Social widget-maker AddThis is announcing several updates to its service today, which should collectively make for a smoother social sharing experience.
One of the main additions is a feature called instant sharing, which allows users to share content to Facebook and Twitter without having to leave the page that they’re reading. That could doubly help the publishers that AddThis works with. First, because it makes it easier for readers to share content. Second, it’s also more likely that readers will stay on the site after they’ve shared.
AddThis also says that it now offers integrated social sign-in. In other words, if publishers want their visitors to sign-in, those visitors no longer have to create a unique identity for each site — instead, they can sign-in using their existing accounts on Google, Facebook or Twitter.
The sharing tool has also been redesigned into a single column, instead of two. Users shouldn’t need as much on-screen real estate anymore for the different sharing options, because they can now customize the list to show the social networks where they prefer to share. (If you need to share content on more than a handful of social networks, what is wrong with you.) And AddThis says it now offers a single code to create a widget that works across tablets, mobile phones, and the desktop web.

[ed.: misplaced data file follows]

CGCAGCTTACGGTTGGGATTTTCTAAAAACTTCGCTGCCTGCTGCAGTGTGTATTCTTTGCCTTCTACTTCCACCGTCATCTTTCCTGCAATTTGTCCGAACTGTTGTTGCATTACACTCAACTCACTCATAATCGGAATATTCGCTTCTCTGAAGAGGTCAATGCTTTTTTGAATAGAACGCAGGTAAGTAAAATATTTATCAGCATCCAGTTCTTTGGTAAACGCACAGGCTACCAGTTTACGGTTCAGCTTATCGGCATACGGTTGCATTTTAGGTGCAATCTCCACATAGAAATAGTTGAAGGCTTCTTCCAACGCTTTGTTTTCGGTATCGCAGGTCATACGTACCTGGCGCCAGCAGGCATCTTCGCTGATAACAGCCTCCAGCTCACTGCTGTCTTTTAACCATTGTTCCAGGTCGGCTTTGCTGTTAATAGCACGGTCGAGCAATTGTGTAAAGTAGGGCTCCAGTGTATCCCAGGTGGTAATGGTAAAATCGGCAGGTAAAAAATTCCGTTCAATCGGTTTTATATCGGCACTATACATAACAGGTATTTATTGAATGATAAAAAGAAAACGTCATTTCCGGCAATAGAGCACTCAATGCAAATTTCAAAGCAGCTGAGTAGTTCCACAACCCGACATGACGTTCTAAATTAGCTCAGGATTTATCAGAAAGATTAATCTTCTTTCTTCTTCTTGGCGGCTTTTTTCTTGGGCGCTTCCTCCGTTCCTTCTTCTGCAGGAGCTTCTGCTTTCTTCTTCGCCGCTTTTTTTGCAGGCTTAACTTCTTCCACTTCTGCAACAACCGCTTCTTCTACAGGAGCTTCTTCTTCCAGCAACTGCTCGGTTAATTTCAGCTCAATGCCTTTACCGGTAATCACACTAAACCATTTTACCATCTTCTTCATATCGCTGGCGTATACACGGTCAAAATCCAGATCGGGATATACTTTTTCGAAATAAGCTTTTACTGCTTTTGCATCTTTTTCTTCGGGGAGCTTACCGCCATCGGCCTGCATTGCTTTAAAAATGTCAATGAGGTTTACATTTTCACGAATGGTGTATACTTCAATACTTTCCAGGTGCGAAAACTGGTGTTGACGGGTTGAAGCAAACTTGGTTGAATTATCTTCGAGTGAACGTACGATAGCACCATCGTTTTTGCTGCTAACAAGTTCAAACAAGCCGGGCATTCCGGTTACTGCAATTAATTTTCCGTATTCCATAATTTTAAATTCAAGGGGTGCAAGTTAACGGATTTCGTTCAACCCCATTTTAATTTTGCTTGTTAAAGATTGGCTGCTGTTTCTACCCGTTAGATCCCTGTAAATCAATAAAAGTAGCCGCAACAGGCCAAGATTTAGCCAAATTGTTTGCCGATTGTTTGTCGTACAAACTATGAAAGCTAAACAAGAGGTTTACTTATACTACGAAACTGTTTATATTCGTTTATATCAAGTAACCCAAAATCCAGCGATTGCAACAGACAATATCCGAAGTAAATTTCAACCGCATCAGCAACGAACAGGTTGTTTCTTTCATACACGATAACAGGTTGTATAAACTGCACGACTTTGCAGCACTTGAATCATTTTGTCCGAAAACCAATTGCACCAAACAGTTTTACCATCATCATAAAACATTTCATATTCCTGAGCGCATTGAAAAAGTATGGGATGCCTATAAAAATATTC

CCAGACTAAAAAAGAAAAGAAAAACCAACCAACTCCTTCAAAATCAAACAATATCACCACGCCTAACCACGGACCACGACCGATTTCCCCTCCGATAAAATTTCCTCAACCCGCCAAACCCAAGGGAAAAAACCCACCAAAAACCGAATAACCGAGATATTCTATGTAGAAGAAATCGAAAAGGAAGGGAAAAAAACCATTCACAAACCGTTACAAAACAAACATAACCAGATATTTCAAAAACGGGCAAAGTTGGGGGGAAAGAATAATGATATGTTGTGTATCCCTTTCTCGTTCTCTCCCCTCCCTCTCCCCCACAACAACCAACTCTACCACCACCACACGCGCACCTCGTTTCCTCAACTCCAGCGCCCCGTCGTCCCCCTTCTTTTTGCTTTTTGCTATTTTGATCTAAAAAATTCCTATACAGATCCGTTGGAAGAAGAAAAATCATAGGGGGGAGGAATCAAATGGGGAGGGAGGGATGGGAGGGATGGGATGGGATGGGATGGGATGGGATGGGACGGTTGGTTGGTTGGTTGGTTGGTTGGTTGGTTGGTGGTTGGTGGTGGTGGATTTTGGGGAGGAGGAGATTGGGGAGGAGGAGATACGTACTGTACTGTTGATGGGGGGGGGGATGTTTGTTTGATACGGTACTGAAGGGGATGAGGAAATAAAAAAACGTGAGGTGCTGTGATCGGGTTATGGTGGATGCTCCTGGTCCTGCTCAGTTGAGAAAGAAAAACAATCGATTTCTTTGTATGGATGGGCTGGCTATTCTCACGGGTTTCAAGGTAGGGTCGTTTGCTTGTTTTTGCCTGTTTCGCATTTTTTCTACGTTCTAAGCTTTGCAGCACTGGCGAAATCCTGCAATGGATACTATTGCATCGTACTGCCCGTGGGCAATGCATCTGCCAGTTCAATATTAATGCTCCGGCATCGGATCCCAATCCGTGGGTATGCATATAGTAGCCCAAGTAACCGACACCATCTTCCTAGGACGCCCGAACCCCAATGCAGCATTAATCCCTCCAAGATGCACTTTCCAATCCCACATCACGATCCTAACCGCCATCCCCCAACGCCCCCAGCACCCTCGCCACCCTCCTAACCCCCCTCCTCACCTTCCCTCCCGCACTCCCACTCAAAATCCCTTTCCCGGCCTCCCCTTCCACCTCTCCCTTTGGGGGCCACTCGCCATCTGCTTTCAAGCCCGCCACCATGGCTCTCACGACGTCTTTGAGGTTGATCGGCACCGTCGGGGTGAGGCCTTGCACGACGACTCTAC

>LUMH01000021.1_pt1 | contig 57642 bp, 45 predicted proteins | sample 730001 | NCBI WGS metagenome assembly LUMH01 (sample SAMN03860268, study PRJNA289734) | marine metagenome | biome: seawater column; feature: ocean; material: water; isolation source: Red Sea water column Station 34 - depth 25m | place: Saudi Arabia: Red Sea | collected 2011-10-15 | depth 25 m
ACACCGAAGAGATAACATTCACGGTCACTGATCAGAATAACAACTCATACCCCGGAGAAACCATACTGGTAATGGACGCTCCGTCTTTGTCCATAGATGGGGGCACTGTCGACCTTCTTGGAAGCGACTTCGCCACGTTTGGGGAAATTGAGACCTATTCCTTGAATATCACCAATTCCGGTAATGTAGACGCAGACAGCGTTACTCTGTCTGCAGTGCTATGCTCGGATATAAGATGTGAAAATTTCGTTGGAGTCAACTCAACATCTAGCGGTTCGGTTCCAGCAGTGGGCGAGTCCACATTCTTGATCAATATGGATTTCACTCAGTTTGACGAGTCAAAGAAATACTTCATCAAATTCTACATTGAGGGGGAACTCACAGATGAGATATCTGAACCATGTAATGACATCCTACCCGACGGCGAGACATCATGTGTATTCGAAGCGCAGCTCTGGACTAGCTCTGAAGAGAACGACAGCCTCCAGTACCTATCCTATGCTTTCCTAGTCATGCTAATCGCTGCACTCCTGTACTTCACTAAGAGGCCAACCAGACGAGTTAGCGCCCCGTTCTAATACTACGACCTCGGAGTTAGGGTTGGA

In early tests of the new design and features, AddThis says sharing increased by 11 percent. Publishers won’t automatically be upgraded – they can keep the old design if they want – but the new codes should be available on the AddThis site.
AddThis used to be called Clearspring until earlier this year. Even before the rebranding, the product itself was called AddThis, making AddThis was a more familiar name than Clearspring – hence the change.
The company says it’s now the largest sharing platform on the Web, since it’s used by 14 million websites. (It’s measuring by website-count, not the reach of those websites.) AddThis points to ShareThis as its biggest competitor, ShareThis says works with 1.6 million publishers.
Article courtesy of TechCrunch